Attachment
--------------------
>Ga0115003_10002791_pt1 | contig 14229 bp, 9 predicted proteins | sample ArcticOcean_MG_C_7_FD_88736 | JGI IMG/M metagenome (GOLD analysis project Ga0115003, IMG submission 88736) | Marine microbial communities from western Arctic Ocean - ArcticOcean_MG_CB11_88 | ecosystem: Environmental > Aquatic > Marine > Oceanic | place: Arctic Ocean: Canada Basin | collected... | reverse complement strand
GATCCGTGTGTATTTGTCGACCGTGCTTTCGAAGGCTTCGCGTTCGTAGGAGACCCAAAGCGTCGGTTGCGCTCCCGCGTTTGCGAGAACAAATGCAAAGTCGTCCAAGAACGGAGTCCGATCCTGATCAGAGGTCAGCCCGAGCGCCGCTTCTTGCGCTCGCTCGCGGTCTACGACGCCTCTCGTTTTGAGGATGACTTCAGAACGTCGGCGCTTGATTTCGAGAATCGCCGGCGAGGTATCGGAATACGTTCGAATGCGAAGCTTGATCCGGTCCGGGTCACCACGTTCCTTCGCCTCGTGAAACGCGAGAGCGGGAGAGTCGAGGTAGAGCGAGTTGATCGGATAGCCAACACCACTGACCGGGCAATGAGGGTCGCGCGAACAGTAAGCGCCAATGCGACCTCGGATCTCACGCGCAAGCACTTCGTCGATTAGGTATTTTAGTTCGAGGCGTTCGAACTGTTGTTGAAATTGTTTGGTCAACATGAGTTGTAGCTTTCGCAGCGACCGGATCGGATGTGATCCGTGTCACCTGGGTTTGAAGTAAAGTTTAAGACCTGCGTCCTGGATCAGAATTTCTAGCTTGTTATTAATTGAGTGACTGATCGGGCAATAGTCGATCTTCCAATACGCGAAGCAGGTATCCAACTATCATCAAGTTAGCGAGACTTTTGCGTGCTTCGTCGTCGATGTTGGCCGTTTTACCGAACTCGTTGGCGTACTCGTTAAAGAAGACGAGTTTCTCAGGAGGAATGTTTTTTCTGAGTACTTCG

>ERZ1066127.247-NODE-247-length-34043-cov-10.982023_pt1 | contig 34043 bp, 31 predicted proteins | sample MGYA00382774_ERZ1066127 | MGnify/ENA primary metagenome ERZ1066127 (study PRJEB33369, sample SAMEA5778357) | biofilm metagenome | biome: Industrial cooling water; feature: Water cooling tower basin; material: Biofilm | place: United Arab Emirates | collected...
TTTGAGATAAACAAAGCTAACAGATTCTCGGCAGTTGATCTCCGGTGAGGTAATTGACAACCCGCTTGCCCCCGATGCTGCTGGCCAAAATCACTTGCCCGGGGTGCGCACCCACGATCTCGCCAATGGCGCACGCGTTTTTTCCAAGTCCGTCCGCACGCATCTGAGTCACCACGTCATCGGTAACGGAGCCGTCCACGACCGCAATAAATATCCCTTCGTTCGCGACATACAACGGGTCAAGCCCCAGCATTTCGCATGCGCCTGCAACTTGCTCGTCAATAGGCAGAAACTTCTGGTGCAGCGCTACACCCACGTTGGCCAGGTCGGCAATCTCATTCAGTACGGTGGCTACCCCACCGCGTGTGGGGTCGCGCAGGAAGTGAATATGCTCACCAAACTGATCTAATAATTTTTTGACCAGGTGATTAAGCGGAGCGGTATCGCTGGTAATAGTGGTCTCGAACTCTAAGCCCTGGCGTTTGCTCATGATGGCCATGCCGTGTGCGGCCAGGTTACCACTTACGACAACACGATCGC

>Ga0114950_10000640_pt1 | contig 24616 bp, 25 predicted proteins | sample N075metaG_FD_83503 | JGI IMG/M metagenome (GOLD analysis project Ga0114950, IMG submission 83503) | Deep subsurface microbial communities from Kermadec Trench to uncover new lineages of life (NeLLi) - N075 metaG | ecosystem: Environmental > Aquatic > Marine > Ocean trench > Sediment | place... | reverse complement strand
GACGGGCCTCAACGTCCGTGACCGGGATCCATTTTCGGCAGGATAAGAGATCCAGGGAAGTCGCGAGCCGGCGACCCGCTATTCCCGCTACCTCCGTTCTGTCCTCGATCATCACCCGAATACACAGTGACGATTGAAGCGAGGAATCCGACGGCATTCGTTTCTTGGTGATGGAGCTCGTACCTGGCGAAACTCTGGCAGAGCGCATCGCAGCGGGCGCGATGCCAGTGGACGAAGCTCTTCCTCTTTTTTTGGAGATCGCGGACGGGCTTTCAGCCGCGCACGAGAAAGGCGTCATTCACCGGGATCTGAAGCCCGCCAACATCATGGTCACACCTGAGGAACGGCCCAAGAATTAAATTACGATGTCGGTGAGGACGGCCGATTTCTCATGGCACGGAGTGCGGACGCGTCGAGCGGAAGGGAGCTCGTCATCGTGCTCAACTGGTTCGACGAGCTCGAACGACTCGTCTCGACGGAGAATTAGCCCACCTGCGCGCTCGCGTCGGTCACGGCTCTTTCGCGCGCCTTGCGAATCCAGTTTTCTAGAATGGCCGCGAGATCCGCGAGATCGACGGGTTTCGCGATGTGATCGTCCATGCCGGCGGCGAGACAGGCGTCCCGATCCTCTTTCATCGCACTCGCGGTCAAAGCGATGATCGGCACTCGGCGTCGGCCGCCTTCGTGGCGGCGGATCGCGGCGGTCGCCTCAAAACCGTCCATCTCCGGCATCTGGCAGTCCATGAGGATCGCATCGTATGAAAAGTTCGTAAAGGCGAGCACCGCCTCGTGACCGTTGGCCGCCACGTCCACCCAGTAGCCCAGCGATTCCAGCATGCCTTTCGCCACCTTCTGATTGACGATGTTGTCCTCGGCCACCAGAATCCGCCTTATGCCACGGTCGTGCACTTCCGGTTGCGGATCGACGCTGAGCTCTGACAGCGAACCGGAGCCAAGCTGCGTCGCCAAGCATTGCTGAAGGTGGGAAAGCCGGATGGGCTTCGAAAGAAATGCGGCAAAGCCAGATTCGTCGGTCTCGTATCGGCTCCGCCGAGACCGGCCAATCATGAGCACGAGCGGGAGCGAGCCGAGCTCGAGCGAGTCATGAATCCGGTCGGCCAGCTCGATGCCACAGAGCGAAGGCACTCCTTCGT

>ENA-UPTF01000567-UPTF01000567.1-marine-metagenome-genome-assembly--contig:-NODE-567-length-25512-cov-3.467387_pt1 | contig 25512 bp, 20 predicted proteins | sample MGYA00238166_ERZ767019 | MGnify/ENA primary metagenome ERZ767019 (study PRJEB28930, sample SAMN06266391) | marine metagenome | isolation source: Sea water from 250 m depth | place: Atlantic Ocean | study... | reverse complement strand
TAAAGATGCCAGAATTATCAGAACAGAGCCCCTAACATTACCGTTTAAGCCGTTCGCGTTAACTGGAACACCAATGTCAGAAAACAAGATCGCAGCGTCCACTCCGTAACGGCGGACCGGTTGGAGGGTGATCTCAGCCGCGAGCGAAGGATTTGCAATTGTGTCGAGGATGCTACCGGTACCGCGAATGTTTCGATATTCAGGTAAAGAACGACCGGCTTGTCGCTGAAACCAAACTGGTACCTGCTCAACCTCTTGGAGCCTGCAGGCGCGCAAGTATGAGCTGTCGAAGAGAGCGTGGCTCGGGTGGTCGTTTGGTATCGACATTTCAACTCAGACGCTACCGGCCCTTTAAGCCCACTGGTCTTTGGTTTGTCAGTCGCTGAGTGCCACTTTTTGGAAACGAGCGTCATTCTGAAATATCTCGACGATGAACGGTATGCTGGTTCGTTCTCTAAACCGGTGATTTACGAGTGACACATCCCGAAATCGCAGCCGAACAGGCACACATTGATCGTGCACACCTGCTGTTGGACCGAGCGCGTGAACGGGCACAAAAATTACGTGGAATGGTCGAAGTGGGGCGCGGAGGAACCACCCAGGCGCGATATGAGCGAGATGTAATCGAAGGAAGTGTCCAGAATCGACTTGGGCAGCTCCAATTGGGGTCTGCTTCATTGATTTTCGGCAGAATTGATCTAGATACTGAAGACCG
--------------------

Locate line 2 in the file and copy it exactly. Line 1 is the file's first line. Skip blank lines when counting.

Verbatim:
GATCCGTGTGTATTTGTCGACCGTGCTTTCGAAGGCTTCGCGTTCGTAGGAGACCCAAAGCGTCGGTTGCGCTCCCGCGTTTGCGAGAACAAATGCAAAGTCGTCCAAGAACGGAGTCCGATCCTGATCAGAGGTCAGCCCGAGCGCCGCTTCTTGCGCTCGCTCGCGGTCTACGACGCCTCTCGTTTTGAGGATGACTTCAGAACGTCGGCGCTTGATTTCGAGAATCGCCGGCGAGGTATCGGAATACGTTCGAATGCGAAGCTTGATCCGGTCCGGGTCACCACGTTCCTTCGCCTCGTGAAACGCGAGAGCGGGAGAGTCGAGGTAGAGCGAGTTGATCGGATAGCCAACACCACTGACCGGGCAATGAGGGTCGCGCGAACAGTAAGCGCCAATGCGACCTCGGATCTCACGCGCAAGCACTTCGTCGATTAGGTATTTTAGTTCGAGGCGTTCGAACTGTTGTTGAAATTGTTTGGTCAACATGAGTTGTAGCTTTCGCAGCGACCGGATCGGATGTGATCCGTGTCACCTGGGTTTGAAGTAAAGTTTAAGACCTGCGTCCTGGATCAGAATTTCTAGCTTGTTATTAATTGAGTGACTGATCGGGCAATAGTCGATCTTCCAATACGCGAAGCAGGTATCCAACTATCATCAAGTTAGCGAGACTTTTGCGTGCTTCGTCGTCGATGTTGGCCGTTTTACCGAACTCGTTGGCGTACTCGTTAAAGAAGACGAGTTTCTCAGGAGGAATGTTTTTTCTGAGTACTTCG